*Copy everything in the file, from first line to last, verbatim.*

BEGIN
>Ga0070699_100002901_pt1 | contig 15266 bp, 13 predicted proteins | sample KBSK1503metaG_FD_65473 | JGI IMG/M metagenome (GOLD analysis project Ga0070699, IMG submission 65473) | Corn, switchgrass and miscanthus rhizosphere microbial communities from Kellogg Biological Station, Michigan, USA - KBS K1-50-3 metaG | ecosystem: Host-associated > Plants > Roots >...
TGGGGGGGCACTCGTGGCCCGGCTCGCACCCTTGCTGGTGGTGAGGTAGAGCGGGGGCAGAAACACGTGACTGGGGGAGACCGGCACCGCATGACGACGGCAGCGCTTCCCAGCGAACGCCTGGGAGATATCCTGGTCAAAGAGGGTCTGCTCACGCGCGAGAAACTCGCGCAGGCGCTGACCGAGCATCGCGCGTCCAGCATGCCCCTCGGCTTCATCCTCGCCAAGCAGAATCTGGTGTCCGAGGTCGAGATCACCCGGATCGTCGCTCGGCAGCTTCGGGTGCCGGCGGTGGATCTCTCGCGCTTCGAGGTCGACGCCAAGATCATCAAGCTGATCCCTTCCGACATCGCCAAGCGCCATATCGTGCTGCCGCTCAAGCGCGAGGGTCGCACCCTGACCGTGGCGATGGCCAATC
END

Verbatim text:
>Ga0070699_100002901_pt1 | contig 15266 bp, 13 predicted proteins | sample KBSK1503metaG_FD_65473 | JGI IMG/M metagenome (GOLD analysis project Ga0070699, IMG submission 65473) | Corn, switchgrass and miscanthus rhizosphere microbial communities from Kellogg Biological Station, Michigan, USA - KBS K1-50-3 metaG | ecosystem: Host-associated > Plants > Roots >...
TGGGGGGGCACTCGTGGCCCGGCTCGCACCCTTGCTGGTGGTGAGGTAGAGCGGGGGCAGAAACACGTGACTGGGGGAGACCGGCACCGCATGACGACGGCAGCGCTTCCCAGCGAACGCCTGGGAGATATCCTGGTCAAAGAGGGTCTGCTCACGCGCGAGAAACTCGCGCAGGCGCTGACCGAGCATCGCGCGTCCAGCATGCCCCTCGGCTTCATCCTCGCCAAGCAGAATCTGGTGTCCGAGGTCGAGATCACCCGGATCGTCGCTCGGCAGCTTCGGGTGCCGGCGGTGGATCTCTCGCGCTTCGAGGTCGACGCCAAGATCATCAAGCTGATCCCTTCCGACATCGCCAAGCGCCATATCGTGCTGCCGCTCAAGCGCGAGGGTCGCACCCTGACCGTGGCGATGGCCAATC